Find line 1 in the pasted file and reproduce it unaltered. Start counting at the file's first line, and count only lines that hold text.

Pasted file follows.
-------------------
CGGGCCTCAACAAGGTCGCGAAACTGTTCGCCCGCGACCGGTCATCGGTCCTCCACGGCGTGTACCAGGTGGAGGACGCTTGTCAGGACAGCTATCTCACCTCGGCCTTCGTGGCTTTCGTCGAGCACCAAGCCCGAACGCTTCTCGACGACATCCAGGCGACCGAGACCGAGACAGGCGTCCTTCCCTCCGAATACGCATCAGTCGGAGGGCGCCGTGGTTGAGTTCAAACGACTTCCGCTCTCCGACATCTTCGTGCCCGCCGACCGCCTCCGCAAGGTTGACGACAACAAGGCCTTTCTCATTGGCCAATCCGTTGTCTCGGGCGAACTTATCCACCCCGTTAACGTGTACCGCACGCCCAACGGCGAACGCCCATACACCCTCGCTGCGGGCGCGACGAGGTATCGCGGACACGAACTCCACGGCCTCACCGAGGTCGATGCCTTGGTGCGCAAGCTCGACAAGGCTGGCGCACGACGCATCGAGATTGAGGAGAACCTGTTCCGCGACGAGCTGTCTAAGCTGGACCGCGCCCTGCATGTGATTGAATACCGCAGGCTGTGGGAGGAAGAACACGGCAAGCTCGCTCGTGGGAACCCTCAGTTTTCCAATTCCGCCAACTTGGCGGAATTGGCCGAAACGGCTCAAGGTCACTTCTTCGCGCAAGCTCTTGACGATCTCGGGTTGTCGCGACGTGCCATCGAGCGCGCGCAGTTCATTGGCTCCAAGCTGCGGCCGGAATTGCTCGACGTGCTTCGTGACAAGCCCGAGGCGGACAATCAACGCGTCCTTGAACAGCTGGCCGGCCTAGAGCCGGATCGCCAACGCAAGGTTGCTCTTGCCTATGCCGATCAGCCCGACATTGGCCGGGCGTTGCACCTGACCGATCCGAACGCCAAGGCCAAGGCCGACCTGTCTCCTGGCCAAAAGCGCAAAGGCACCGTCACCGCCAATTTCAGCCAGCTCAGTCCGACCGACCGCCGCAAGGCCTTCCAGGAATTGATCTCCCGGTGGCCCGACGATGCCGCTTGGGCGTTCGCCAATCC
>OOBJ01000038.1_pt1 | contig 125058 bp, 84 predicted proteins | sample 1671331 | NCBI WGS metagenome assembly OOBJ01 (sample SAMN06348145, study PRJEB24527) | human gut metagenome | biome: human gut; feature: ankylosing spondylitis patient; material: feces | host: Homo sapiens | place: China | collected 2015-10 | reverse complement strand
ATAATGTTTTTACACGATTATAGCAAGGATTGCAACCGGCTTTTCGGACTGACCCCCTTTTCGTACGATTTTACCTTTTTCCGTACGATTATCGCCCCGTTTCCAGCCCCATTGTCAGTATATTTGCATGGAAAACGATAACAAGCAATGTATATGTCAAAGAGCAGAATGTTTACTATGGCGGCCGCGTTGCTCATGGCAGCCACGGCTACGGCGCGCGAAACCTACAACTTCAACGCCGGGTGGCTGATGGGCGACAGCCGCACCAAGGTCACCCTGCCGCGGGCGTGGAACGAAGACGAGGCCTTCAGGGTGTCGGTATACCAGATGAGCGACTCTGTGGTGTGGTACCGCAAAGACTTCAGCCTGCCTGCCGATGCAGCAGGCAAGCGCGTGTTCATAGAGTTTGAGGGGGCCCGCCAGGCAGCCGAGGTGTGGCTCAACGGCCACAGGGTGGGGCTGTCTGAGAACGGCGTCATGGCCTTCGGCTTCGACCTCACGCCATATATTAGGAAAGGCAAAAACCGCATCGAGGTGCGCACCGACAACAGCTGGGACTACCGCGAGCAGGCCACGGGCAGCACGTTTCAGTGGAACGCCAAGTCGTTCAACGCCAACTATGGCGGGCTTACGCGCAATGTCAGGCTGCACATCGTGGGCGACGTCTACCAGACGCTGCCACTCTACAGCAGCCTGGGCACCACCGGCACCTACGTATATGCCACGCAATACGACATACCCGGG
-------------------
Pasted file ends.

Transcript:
CGGGCCTCAACAAGGTCGCGAAACTGTTCGCCCGCGACCGGTCATCGGTCCTCCACGGCGTGTACCAGGTGGAGGACGCTTGTCAGGACAGCTATCTCACCTCGGCCTTCGTGGCTTTCGTCGAGCACCAAGCCCGAACGCTTCTCGACGACATCCAGGCGACCGAGACCGAGACAGGCGTCCTTCCCTCCGAATACGCATCAGTCGGAGGGCGCCGTGGTTGAGTTCAAACGACTTCCGCTCTCCGACATCTTCGTGCCCGCCGACCGCCTCCGCAAGGTTGACGACAACAAGGCCTTTCTCATTGGCCAATCCGTTGTCTCGGGCGAACTTATCCACCCCGTTAACGTGTACCGCACGCCCAACGGCGAACGCCCATACACCCTCGCTGCGGGCGCGACGAGGTATCGCGGACACGAACTCCACGGCCTCACCGAGGTCGATGCCTTGGTGCGCAAGCTCGACAAGGCTGGCGCACGACGCATCGAGATTGAGGAGAACCTGTTCCGCGACGAGCTGTCTAAGCTGGACCGCGCCCTGCATGTGATTGAATACCGCAGGCTGTGGGAGGAAGAACACGGCAAGCTCGCTCGTGGGAACCCTCAGTTTTCCAATTCCGCCAACTTGGCGGAATTGGCCGAAACGGCTCAAGGTCACTTCTTCGCGCAAGCTCTTGACGATCTCGGGTTGTCGCGACGTGCCATCGAGCGCGCGCAGTTCATTGGCTCCAAGCTGCGGCCGGAATTGCTCGACGTGCTTCGTGACAAGCCCGAGGCGGACAATCAACGCGTCCTTGAACAGCTGGCCGGCCTAGAGCCGGATCGCCAACGCAAGGTTGCTCTTGCCTATGCCGATCAGCCCGACATTGGCCGGGCGTTGCACCTGACCGATCCGAACGCCAAGGCCAAGGCCGACCTGTCTCCTGGCCAAAAGCGCAAAGGCACCGTCACCGCCAATTTCAGCCAGCTCAGTCCGACCGACCGCCGCAAGGCCTTCCAGGAATTGATCTCCCGGTGGCCCGACGATGCCGCTTGGGCGTTCGCCAATCC